Month: September 2010

Iranian blogger is jailed following visit to Israel

Hossein Derakhshan, sentenced to 19 years (photo: AP)

It’s a sad day for all those who are trying to build bridges between Israel and the Muslim world. Canadian-Iranian blogger Hossein Derakhshan (nickname Hoder), whose account of his trip to Israel in 2006 was featured on Point of No Return, has been sentenced to a draconian nineteen-and-a-half years – for ‘collaborating with foreign governments’. His blog ruminations have not always been critical of the regime – in fact some accuse Hoder of being an Ahmadinejad apologist. Nevertheless, Derakhshan will sacrifice the best years of his life for doing what is not a crime at all in most countries.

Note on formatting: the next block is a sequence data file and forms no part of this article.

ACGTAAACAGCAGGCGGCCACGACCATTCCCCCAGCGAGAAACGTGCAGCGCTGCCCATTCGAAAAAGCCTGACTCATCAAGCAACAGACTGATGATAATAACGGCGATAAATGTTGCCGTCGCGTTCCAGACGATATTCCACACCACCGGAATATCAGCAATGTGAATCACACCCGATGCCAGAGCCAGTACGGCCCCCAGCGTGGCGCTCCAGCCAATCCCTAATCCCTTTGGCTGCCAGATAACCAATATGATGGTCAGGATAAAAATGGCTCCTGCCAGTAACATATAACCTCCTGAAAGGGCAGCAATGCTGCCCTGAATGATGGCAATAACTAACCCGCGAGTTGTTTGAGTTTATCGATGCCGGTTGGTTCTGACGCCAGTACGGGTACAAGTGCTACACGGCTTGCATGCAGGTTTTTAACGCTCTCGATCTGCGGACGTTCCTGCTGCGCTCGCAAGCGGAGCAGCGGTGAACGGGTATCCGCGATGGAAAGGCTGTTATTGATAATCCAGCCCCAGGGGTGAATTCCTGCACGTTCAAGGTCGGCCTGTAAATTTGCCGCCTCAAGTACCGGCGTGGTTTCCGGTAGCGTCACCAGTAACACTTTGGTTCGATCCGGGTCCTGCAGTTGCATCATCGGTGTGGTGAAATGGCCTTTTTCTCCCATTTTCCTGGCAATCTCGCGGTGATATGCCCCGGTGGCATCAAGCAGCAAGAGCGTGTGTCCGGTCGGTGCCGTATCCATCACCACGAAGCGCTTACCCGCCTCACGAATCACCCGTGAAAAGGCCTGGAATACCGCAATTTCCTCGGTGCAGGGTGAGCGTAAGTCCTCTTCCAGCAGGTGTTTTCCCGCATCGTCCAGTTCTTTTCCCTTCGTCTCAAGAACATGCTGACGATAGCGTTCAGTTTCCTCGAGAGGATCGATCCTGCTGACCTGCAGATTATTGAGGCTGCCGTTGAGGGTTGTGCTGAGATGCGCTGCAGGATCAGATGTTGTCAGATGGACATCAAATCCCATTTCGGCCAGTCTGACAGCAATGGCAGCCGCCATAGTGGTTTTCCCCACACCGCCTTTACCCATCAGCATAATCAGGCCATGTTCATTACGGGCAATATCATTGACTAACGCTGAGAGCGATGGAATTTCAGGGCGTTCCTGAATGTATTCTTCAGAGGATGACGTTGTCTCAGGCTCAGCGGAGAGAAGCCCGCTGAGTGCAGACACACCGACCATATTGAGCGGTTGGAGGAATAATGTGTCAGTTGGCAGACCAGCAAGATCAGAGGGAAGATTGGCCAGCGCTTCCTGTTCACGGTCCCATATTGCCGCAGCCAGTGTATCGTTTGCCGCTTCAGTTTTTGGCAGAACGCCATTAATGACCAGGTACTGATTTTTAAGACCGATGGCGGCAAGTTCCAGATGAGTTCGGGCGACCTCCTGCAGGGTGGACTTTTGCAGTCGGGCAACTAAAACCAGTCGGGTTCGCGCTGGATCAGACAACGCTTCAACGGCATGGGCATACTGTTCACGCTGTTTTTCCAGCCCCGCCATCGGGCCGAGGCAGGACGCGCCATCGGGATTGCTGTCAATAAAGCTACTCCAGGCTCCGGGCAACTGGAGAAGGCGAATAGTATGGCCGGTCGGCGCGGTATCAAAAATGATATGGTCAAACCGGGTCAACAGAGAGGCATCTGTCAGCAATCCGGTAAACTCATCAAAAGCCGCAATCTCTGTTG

The Financial Times reports:

Iran’s most prominent blogger has been sentenced to more than 19 years in prison for allegedly collaborating with foreign governments.

Hossein Derakhshan, known as the father of Iran’s bloggers, was arrested two years ago when he returned to Iran after spending eight years living abroad.

The main reason for his arrest is believed to have been his visit to Israel in 2006, a country which Iranian citizens are banned from visiting.

Mr Derakhshan, who holds dual nationality, said he travelled there on his Canadian passport. But admitted on a blog post before his arrest that the aim of the visit was to try to connect the Iranian and Israeli peoples.

A website close to the government said on Tuesday that the Revolutionary Court, which deals with security charges, found Mr Derakhshan guilty of collaborating with “hostile governments”, spreading propaganda against the Islamic regime and launching obscene websites. The verdict is subject to appeal.